If you’ve been watching the news over the last month or so then you’ve no doubt heard about the fuel crisis in the UK, and the empty supermarket shelves. In Ireland there have been worrying grumbles about supply chain issues in the run up to Christmas. We’re told that the global supply chain is in crisis, but what does this actually mean? Where has this demand come from and how does it look when you apply it to Property and Real Estate?
To look at this properly we need to go back to March 2020. Uncertainty in the face of Covid-19 led to people saving more and spending less. Let’s face it, there wasn’t much to spend your money on – the travel industry shut down alongside all your favourite hotels, restaurants and gyms. Unless you were buying it on Amazon, you most likely weren’t buying much at all.
Cut to 18 months later and the world has reopened. People have been cautiously saving for the worst but as restrictions are lifted and the economy looks to be booming, it’s as if they’ve given a collective sigh of relief and decided to spend that lovely big savings pot they’ve built up.
Imagine a big bottle of cola that’s been shaken around. What happens when you open it? You have a big explosion. Coke everywhere. That’s what’s happening with the economy. It’s a very unusual form of economic uncertainty, because whilst many businesses are struggling, there are millions stored up in consumer savings. There’s a stampede of people rushing out to spend.
And what happens when there’s so much demand? Suppliers are forced to meet it and so they increase production. So they can do that, they need additional materials, and they start making big orders – materials, consumables: you name it, they’re ordering it. Their competitors (or other suppliers) see these increased orders being made and decide they need to get in on the act.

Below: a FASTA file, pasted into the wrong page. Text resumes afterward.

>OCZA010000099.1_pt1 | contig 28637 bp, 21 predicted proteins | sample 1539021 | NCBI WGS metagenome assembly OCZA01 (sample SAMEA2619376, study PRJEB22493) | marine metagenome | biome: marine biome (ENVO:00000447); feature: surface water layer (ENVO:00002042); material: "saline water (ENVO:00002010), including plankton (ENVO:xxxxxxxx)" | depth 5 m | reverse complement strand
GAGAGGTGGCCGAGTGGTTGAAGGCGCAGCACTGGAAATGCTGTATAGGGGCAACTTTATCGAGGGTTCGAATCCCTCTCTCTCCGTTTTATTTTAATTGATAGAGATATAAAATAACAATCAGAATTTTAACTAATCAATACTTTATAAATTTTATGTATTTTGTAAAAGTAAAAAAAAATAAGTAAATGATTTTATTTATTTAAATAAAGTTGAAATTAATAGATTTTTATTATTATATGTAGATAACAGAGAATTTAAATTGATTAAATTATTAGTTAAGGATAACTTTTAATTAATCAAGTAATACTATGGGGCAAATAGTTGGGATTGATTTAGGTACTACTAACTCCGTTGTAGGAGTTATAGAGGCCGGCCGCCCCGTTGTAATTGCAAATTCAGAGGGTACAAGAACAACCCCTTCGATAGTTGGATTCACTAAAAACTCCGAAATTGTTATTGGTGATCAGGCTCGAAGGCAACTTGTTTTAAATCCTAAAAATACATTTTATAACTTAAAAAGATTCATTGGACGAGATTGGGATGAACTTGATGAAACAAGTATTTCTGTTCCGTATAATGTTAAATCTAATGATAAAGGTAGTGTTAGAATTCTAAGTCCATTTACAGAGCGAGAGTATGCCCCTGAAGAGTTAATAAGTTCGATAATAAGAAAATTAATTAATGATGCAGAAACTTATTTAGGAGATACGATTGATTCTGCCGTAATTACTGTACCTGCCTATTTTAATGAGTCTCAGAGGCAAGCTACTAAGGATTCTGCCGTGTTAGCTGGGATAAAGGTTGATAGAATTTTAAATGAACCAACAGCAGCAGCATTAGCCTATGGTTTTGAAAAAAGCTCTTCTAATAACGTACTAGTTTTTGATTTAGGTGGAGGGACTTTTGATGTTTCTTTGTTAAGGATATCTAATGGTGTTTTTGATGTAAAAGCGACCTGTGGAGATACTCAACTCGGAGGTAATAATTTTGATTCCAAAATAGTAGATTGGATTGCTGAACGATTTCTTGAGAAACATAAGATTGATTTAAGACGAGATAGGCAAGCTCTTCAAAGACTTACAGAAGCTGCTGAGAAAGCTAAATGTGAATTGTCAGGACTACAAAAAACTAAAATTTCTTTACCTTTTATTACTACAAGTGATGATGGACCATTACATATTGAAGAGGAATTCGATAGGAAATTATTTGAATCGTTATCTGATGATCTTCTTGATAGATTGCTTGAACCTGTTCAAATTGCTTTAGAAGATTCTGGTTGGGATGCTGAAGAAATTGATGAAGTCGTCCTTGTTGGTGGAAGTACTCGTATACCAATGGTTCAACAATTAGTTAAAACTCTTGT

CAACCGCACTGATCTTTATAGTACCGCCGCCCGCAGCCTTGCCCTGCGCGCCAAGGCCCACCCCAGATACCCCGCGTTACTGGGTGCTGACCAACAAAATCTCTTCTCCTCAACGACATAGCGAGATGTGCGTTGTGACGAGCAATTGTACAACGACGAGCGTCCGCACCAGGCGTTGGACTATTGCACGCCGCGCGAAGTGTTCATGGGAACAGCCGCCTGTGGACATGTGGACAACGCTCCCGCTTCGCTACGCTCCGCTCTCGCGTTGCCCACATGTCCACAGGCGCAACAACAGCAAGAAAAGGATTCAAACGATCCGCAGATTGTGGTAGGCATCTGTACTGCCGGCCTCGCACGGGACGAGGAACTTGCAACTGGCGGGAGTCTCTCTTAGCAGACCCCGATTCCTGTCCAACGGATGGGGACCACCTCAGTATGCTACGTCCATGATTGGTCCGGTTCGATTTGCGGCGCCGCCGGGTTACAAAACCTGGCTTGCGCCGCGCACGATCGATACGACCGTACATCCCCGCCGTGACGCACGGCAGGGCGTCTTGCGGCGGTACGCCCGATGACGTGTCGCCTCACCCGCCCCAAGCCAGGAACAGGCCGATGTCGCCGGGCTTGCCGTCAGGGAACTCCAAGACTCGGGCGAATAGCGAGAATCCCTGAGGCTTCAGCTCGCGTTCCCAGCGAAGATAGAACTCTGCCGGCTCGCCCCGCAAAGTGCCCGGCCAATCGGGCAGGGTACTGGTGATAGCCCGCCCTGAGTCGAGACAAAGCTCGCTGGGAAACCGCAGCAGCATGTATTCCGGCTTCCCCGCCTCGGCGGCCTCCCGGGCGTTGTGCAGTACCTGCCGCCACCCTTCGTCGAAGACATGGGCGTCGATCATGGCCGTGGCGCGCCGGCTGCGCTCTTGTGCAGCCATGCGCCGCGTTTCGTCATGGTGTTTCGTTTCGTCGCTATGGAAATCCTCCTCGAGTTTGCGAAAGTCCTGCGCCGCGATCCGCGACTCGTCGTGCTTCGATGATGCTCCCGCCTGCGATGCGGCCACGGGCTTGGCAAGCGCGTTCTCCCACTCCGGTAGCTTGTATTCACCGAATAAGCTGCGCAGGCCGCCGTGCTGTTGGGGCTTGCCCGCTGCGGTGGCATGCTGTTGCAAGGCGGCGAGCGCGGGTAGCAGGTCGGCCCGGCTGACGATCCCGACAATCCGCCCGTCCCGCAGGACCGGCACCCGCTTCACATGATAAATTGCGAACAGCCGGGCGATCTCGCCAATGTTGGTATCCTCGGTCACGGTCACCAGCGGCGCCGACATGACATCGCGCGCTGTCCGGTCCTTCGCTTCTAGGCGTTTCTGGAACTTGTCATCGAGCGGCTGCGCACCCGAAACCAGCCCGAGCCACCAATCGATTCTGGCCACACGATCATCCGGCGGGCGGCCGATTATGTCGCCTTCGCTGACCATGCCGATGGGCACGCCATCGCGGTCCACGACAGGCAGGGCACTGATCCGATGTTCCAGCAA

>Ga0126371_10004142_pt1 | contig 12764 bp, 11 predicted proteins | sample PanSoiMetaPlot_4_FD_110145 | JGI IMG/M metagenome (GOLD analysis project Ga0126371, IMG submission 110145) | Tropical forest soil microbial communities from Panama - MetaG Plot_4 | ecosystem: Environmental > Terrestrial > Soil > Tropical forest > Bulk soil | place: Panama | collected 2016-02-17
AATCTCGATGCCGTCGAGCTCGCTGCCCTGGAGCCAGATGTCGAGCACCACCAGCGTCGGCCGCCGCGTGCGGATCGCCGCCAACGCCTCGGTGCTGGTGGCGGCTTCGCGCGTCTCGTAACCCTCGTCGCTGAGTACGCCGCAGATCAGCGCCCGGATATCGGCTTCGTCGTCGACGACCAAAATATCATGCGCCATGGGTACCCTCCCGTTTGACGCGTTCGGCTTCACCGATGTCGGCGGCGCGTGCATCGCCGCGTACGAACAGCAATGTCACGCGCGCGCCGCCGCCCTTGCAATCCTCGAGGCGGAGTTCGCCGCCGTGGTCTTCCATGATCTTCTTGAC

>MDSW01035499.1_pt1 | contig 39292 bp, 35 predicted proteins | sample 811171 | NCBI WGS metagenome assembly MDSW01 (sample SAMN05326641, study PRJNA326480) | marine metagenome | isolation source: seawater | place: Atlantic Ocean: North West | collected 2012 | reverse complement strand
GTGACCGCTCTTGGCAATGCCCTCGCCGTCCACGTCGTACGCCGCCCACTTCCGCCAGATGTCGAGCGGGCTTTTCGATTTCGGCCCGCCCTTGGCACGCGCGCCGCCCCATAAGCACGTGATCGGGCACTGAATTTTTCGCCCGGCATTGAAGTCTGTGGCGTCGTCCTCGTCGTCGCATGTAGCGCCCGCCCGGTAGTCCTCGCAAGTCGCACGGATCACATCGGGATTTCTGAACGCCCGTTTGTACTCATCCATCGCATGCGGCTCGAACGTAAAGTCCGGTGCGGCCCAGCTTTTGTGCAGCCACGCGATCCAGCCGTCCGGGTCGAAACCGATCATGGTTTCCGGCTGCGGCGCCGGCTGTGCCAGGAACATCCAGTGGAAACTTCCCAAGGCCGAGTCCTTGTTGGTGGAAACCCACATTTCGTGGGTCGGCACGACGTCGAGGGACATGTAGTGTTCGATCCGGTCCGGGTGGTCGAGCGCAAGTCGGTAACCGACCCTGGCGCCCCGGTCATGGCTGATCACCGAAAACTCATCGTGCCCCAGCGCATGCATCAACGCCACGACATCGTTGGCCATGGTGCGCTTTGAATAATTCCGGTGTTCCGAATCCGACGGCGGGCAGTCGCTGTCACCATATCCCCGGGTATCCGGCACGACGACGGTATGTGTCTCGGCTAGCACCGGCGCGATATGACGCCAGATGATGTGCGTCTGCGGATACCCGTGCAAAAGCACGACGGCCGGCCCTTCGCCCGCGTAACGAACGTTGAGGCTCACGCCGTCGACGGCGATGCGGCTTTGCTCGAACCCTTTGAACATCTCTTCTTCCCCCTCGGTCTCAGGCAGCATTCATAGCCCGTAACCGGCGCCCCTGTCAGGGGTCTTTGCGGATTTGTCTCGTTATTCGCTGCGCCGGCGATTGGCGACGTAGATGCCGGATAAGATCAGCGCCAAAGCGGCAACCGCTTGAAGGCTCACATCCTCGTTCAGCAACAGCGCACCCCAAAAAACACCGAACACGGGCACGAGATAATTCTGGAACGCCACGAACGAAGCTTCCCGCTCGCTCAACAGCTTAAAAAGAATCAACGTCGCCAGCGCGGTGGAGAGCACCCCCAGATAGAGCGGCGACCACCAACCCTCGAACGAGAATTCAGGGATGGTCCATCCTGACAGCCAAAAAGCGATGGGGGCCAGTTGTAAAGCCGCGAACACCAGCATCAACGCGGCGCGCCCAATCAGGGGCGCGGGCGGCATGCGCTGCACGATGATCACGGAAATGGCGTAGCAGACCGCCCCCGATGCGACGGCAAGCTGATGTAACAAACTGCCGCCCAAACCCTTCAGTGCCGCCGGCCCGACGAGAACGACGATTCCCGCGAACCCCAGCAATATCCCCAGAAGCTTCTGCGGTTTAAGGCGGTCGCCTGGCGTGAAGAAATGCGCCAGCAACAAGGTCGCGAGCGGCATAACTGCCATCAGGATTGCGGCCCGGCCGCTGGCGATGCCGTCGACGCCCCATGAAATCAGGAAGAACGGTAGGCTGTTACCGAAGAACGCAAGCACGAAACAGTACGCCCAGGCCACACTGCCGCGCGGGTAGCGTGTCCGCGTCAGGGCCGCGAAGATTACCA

This pushes everything into overdrive and that’s where we get into problems with the supply chain. Whether it’s ships, lorries, transporters, fuel increases, there are shortages everywhere and there is demand everywhere: it’s a totally unrealistic situation and it forces a response of people offering to pay over the odds.
Imagine you’re trying to complete your project and are told that prices have gone up – what do you do? You either have to wait it out to maintain your budgeted prices or pay more to get finished. I’ve noticed on my own sites that it can take 12 weeks at the moment to get deliveries that we could normally get the next day. It’s chaos.
Now let’s apply this to the property market. During the various lockdowns the property market stalled: building projects were delayed, estate agents couldn’t conduct viewings. However, the number of people out there who want to buy hasn’t changed. So as you come out of lockdown there’s huge pent up demand (remember the Coke bottle). The housing market has reopened but now there’s two or three times more buyers looking for the same property, and of course, that pushes up prices.
Big price jumps make new buyers (who are trying to get into the market) often panic: they’re getting outbid. After that happens a couple of times they start to get desperate, thinking they won’t be able to afford the house they were looking at last year, and that’s where emotions creep in. Not wanting to get outbid again, they start to bid more than everyone else. With 40 – 50 people bidding on a single property, we’re seeing homes going for well over the asking price (in some cases double).
And that’s not all. People sitting on the side-lines (who don’t need a property) are seeing prices rise and getting FOMO, thinking they should get into the market themselves. So that’s even more buyers continuing to push up prices. After 18 months of stagnation, the pressure has built up and now there’s a perfect storm going on.
This is where you need to take a step back and stop reacting. Think rationally about the situation. What happens after the Coke bottle has exploded everywhere? Give it 10 seconds for all the bubbles to die down, and what have you got? A flat drink – all the fizz has gone out of it.
In my opinion the same thing could happen in the property market. We have the current spike in demand, but that huge bubble in savings is going to get spent. Spending patterns will fall back to what they should be, demand is going to drop back to normal, and we can all get back to normal ourselves. So, don’t panic. Leave the fizzy drink to calm down before you try to open it!
I spoke about this in my training workshop this week. What’s your experience been – do you think I’m right, or do you have a different story? Let me know in the comments!